Thursday, April 5, 2012

the only koan

Dancing like a couple of woodland elves into my mind....

-- The (isn't it nifty, the word 'the'?) pivotal, central and only disquiet in anyone's life -- the sole and singular koan or insoluble riddle -- is this: Intellect and emotion, the characteristics habitually accepted as defining what it is to be a human being, are utterly dependent on the past. Whatever their swelling harmonies and complexities, these two characteristics simply have no force or meaning without harking back to some earlier time. This is not an intellectual argument ... each (wo)man can check it out for him- or herself.

We rely on the past for what is commonly called humanity. A vast, vast, vast collection ... humanity with all its foibles and fierceness and kind ministrations.

We rely on the past and yet we live in a present that cannot be escaped or explained or loved. What is called the present is as obvious as reading this word, as plain and direct as a spider web on the lawn, as ordinary as sunrise, as unadorned as a bathroom towel.

When it comes to the present, everyone knows and only later talks about it or loves it or hates it or waxes wise about it. A car is not a "car" but it is a car. Love is not "love" but it is love. What is called the present is instantaneous ... all the time. It has the sex-appeal of wet cardboard because ... well, perhaps because it is so utterly d'oh. As intellectually close as anyone might get to the "present" -- spiritual feel-good books to the contrary notwithstanding -- is the U.S. Supreme Court justice's approximate observation about pornography: "I may not know what it is, but I know it when I see it." The reality, of course, is much more in your face, much closer ... see-ing, hear-ing, smell-ing, tast-ing, touch-ing, feel-ing, think-ing ... bang! that's it! ... until of course our humanity kicks in and we lay claim to a peace of mind through our thinking and feeling ... the stuff that relies on what is no longer see-ing, hear-ing, smell-ing, tast-ing, touch-ing, feel-ing, think-ing.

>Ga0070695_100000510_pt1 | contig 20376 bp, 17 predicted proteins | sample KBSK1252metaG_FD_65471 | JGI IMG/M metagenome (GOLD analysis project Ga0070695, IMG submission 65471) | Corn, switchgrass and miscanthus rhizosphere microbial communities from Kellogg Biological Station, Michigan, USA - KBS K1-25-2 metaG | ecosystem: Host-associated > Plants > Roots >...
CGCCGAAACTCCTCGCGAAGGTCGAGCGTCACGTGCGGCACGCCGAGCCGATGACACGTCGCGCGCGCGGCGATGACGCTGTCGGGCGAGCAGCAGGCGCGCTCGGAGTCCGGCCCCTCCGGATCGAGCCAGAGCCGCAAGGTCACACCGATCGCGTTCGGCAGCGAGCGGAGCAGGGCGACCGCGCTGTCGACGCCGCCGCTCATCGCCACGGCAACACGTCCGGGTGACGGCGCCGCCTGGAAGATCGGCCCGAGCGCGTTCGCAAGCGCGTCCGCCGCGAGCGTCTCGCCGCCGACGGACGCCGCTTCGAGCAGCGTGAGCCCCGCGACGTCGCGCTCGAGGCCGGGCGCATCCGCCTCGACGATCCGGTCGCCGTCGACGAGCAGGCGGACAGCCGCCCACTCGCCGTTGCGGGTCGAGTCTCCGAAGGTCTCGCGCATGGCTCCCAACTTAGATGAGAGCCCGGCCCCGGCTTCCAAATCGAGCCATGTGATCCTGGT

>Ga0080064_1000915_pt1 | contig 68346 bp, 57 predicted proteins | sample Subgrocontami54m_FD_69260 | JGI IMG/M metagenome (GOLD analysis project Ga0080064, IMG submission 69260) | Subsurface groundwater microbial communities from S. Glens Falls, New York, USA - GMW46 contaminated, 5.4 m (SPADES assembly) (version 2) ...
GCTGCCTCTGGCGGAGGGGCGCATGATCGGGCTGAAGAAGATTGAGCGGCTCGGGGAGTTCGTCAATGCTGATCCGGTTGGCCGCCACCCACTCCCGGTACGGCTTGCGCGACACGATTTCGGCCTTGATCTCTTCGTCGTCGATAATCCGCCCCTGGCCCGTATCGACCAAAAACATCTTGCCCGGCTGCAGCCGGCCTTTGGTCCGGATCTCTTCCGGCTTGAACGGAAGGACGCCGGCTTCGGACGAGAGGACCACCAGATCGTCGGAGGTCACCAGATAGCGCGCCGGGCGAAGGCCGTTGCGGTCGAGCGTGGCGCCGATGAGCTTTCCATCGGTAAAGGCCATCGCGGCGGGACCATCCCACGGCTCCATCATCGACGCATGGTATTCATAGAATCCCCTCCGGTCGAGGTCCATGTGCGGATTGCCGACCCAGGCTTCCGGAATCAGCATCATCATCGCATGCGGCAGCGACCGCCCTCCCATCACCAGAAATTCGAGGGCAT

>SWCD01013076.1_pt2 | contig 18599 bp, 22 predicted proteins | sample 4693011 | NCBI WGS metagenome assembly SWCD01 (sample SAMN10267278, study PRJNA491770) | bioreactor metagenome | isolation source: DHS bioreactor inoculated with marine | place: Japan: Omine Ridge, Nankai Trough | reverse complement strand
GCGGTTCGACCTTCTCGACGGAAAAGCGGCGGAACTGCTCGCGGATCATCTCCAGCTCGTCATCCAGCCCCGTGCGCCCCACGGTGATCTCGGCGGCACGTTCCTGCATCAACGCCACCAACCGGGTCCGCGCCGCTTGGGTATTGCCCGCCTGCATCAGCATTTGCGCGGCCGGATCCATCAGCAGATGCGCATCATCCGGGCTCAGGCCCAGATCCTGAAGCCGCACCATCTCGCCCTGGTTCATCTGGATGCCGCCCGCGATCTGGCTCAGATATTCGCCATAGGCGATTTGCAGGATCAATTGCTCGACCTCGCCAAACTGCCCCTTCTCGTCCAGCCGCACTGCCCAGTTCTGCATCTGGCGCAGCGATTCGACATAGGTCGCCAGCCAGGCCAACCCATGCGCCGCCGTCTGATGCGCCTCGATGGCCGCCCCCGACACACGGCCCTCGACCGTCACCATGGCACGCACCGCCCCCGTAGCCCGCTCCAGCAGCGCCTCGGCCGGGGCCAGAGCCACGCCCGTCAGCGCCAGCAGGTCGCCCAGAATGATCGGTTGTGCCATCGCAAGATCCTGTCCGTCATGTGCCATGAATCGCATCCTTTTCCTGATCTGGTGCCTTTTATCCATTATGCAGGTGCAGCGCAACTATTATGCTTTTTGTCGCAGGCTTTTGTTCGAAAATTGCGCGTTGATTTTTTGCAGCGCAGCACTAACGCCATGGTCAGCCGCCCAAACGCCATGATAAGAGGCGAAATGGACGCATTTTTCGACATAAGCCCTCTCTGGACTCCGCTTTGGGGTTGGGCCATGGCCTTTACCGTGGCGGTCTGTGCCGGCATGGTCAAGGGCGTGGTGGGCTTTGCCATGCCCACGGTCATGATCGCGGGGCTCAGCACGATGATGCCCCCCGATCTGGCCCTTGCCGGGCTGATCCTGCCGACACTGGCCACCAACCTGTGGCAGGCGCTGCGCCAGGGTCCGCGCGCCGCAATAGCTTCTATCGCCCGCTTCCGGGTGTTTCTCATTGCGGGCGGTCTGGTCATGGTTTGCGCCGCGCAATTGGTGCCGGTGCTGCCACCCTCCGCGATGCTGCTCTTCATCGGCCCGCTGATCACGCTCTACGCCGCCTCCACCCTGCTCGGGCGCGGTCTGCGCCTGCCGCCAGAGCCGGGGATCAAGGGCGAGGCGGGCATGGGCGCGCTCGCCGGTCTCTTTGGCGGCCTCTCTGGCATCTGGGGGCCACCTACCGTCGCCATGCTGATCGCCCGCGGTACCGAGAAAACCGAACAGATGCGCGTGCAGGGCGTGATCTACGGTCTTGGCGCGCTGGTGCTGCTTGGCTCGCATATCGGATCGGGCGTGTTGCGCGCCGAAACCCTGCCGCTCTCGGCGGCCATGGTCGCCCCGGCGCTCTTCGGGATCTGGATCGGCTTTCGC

And it is in this separation between relying on the past but living in the present that forms the basis of uncertainty and unsatisfactoriness -- what Buddhists call "suffering" -- in a very human life. No one needs to be a Buddhist to recognize this chafing, nagging reality ... rely on the past with no means of making peace with what is right in front of our eyes ... the d'oh stuff, the present that can neither be named nor escaped. How is anyone supposed to close this all-too-human gap?

It's really pretty simple, this nagging question: How to make peace between relying on the past but living -- d'oh -- in the present. This nagging suspicion or certainty is so simple and so confounding ... but it is only confoundingly simple according to the willingness to address and investigate the problem honestly. Some will prefer to sink back into an intellectual and emotional compromise -- if everybody else is relying on the past for their peace and tranquility, why shouldn't I? "Lookit me, Ma! I'm happy and at peace!" Or, alternatively, "Lookit me Ma! I'm desperate and depressed ... and can claim a place at the table that is called "human!" To investigate and address that humanity, to question the reliability of the past ... well, that's not quite human, is it? Let's play a game of let's-pretend ... and pretend that relying on the past is the only game in town.